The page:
2018 Conference

Inclusion for All! Making Your Social Media Content Accessible

Presented by Erika Forsack from Virginia Commonwealth University.

Many of us know that web content has laws and regulations regarding accessibility. Social media does not. There are no officially adopted guidelines, and people can’t edit the code on social media to meet accessibility needs like they can on their website.

How does someone with healing or visual impairment access content?
They use assistive technology such as closed captioning and screen readers, which are the most highly used technologies. Some examples are VoiceOver on Apple Devices, JAWS on Desktops, TalkBack on Android, and ChromeVOX on the Chrome browser. Screen readers read text on pages and websites, but not on graphics, so you have to make sure the text is accessible somewhere else. Erika reminded participants that Instagram Stories and Facebook Stories don’t have text capabilities at this time. 

Using Image Descriptions
Image descriptions are the social media version of alt-text. You’ll want to add information about activities, programs, and services in these descriptions. Event information is important as well. Be sure to include information about the event, including what it is, where it is, when it is, and other essential info. Include anything you would need to gather from the image to complete a task and describe what’s going on in the image.

When creating your image descriptions, you need to be inclusive and use person first language. Erika stressed to put the person before the disability, and don’t make assumptions about gender, race, and identity when developing descriptions.

Accessibility on Twitter
Twitter is considered the most accessible social media platform. They have an official image description field that’s not visible to sighted users. You’ll need to turn it on in settings, and you can have 420 characters per photo.

Accessibility on Instagram
Instagram currently has no built-in features, so you should add in the image description in the post. Be sure to include a general description, and transcribe any text in the photo. You should always start with the phrase, “Image Description,” and not “image.” Always remember that periods add long pauses for screen readers. Also, with acronyms under 4 characters, use dashes or spaces (for example, V-C-U instead of VCU). Write your caption just as you would anyway, and use image descriptions to fill in any blanks that someone may need to fully experience the post.

Accessibility on Facebook
Facebook’s accessibility features are not fully rolled out/available on all pages, and in Erika’s experience, the automatic Alt-text on Facebook is spotty at best. Erika shared that VCU includes image descriptions on Facebook, just as an added security. You can also change the automatic alt-text by clicking options and changing the alt-text.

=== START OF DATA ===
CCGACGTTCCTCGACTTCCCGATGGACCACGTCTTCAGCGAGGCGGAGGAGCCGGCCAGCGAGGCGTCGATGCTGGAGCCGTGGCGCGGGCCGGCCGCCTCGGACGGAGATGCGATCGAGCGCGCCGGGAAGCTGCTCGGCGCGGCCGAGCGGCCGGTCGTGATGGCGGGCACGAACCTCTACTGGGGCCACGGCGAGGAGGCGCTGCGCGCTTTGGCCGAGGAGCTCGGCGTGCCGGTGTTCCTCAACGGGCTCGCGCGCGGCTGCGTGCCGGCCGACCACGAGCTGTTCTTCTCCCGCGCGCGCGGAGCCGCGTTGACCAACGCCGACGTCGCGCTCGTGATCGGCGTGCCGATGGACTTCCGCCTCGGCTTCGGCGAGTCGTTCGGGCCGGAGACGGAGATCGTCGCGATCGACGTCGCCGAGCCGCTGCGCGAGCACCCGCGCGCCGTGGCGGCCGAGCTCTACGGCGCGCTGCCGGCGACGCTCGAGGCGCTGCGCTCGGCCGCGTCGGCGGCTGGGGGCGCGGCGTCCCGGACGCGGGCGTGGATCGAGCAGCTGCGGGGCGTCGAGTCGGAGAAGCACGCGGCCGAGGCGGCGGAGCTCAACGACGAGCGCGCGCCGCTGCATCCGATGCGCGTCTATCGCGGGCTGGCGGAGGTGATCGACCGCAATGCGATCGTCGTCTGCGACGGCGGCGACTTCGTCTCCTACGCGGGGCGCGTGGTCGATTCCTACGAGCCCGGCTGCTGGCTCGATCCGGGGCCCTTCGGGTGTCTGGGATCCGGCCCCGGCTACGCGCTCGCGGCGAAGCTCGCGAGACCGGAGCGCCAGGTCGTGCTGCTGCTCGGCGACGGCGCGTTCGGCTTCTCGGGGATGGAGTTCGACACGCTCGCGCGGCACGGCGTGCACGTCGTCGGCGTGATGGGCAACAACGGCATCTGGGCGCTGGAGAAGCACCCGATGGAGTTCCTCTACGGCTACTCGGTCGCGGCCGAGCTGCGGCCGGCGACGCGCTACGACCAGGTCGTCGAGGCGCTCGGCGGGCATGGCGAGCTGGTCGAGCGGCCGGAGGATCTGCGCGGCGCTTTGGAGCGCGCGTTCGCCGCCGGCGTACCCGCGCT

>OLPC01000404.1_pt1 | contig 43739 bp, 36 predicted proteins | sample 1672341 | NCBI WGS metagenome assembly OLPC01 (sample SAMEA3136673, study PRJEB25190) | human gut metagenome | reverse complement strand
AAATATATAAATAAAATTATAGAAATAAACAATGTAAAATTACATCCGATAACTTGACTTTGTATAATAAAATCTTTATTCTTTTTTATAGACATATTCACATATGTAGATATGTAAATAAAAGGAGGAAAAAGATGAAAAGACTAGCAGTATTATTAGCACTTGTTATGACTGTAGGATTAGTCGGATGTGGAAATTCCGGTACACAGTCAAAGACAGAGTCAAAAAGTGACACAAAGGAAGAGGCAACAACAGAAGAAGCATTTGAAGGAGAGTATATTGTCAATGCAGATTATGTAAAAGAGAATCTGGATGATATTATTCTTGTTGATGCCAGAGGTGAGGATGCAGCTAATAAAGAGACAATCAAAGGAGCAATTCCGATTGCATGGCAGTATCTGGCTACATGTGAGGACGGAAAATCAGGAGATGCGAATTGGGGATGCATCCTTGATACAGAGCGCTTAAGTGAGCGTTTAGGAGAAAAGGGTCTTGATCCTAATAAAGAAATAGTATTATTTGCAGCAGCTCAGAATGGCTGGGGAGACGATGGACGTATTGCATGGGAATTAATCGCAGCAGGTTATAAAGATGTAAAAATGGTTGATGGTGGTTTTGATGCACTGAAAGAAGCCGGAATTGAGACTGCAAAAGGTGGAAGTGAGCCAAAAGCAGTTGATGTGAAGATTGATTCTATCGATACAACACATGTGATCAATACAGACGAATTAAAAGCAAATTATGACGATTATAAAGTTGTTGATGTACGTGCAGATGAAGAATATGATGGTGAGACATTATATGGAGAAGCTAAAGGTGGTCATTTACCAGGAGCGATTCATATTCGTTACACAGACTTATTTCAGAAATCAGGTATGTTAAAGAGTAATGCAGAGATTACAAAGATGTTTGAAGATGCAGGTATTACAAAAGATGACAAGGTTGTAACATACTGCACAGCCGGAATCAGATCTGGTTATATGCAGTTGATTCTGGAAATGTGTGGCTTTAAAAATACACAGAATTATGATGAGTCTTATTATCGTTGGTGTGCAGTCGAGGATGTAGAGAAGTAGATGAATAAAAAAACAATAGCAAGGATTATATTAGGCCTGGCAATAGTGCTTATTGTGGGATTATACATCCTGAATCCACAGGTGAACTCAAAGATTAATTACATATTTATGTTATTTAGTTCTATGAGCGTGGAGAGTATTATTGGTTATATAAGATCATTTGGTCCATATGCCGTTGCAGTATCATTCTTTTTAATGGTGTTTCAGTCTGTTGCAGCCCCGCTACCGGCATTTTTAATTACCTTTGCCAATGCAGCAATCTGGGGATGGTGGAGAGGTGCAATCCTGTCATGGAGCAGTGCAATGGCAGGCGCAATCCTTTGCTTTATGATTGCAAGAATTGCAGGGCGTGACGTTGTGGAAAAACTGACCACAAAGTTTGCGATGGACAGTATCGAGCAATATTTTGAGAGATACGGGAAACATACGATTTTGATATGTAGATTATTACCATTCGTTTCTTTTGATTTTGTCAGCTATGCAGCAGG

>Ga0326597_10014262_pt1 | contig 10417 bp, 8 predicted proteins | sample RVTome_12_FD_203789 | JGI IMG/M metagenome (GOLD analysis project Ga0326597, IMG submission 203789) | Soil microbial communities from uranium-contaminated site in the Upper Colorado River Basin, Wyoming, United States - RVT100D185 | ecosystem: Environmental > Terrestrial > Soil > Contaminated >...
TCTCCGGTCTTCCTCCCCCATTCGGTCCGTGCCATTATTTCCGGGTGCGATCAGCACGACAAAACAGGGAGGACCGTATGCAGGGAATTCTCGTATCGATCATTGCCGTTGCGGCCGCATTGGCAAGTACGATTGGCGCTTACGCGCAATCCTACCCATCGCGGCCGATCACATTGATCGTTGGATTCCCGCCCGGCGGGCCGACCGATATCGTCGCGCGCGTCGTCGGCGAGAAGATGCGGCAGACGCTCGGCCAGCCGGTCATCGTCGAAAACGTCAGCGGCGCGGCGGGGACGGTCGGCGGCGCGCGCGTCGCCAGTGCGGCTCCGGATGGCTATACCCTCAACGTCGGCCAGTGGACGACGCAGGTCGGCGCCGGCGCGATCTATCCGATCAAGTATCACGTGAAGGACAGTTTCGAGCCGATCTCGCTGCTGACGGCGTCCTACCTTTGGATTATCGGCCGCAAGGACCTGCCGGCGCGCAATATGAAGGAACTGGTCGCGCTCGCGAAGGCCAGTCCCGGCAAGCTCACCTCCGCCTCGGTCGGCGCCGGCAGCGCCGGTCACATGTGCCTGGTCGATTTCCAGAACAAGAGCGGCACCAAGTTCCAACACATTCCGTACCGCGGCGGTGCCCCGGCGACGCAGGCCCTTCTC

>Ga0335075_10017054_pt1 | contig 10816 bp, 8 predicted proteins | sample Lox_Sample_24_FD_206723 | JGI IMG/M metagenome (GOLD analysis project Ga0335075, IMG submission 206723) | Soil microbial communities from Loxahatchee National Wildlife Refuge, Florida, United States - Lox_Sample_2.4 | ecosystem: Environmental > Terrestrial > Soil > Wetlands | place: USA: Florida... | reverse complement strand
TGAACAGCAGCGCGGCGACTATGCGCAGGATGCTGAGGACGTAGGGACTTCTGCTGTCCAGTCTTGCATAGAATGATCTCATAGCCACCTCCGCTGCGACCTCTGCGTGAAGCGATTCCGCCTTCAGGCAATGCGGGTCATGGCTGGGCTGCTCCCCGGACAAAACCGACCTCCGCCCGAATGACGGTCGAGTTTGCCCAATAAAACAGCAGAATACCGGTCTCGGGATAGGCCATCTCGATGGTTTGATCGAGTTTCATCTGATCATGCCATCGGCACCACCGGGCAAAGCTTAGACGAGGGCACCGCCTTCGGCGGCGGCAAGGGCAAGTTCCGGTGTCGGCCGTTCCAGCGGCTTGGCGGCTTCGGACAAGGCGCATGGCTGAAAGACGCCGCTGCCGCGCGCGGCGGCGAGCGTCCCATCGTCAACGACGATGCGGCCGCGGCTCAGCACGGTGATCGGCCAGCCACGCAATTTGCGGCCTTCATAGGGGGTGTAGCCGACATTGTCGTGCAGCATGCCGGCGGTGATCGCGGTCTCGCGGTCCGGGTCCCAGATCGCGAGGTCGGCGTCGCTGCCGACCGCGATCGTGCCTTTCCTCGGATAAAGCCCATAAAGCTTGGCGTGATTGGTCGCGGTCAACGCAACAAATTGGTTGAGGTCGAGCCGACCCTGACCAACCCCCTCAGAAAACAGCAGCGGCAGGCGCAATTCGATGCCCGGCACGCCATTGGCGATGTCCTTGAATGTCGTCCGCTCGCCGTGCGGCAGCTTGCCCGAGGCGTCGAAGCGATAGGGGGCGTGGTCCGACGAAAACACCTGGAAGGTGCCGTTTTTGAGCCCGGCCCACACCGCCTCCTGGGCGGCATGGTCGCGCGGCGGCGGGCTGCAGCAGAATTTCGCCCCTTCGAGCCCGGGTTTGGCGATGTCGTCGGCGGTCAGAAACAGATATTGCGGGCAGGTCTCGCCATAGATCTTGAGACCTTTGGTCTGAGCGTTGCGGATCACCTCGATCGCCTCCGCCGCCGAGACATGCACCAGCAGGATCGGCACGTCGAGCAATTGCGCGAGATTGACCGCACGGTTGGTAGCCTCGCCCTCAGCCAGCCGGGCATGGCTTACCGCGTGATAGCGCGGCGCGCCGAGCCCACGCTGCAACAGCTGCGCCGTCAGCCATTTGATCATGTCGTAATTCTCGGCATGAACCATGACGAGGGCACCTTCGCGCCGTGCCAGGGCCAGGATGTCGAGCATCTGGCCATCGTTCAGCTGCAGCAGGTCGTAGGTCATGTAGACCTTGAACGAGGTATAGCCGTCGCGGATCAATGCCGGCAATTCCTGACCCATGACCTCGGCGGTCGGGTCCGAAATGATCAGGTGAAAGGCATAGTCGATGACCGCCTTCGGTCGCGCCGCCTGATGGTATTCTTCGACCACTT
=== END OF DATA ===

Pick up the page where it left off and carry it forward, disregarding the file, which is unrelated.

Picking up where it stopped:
Accessibility on Social Media Video
Erika shared that by 2019, 80% of internet traffic will be video. When it comes to this medium, there are two kinds of captioning; Open Captioning and Closed Captioning. Open Captioning doesn’t need to be turned on and off. Now This is a great example is this, with the text “burned” right into the video. Closed Captioning is what you see on TV, and has to be turned on and off. These can be added to videos on YouTube and Facebook. 

On YouTube, there are three ways to caption. You can upload an SRT file, auto-sync a transcript, or use the auto-caption feature YouTube supplies its users. With auto-captioning, YouTube will automatically generate the text for you, but Erika shared that it’s not great…they’re “craptions.” When captioning, keep in mind capitalization, punctuation, formatting and color contrast for accessability purposes.

Best practices
Use camel case! It’s helpful for readers to read multi-word hashtags that way. Also, avoid acronyms wherever possible in alt-text. Erika also suggested to always include a link to an accessible website with more information when posting on Facebook and Instagram Stories. She also shared the importance of plain language, because it helps people with ADHD and dyslexia.

Ericka reminds us all to remember that context and equal access are important! Equal access means different things for different people. 

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By Liz Gross

Liz Gross is the Director of Campus Sonar. Her professional super powers include designing and analyzing market research, applying social media strategy to multiple areas of the business, explaining difficult concepts in simple language, and using social listening to develop consumer insights and assist with reputation management. She received her Ph.D. in Leadership for the Advancement of Learning and Service in Higher Education at Cardinal Stritch University.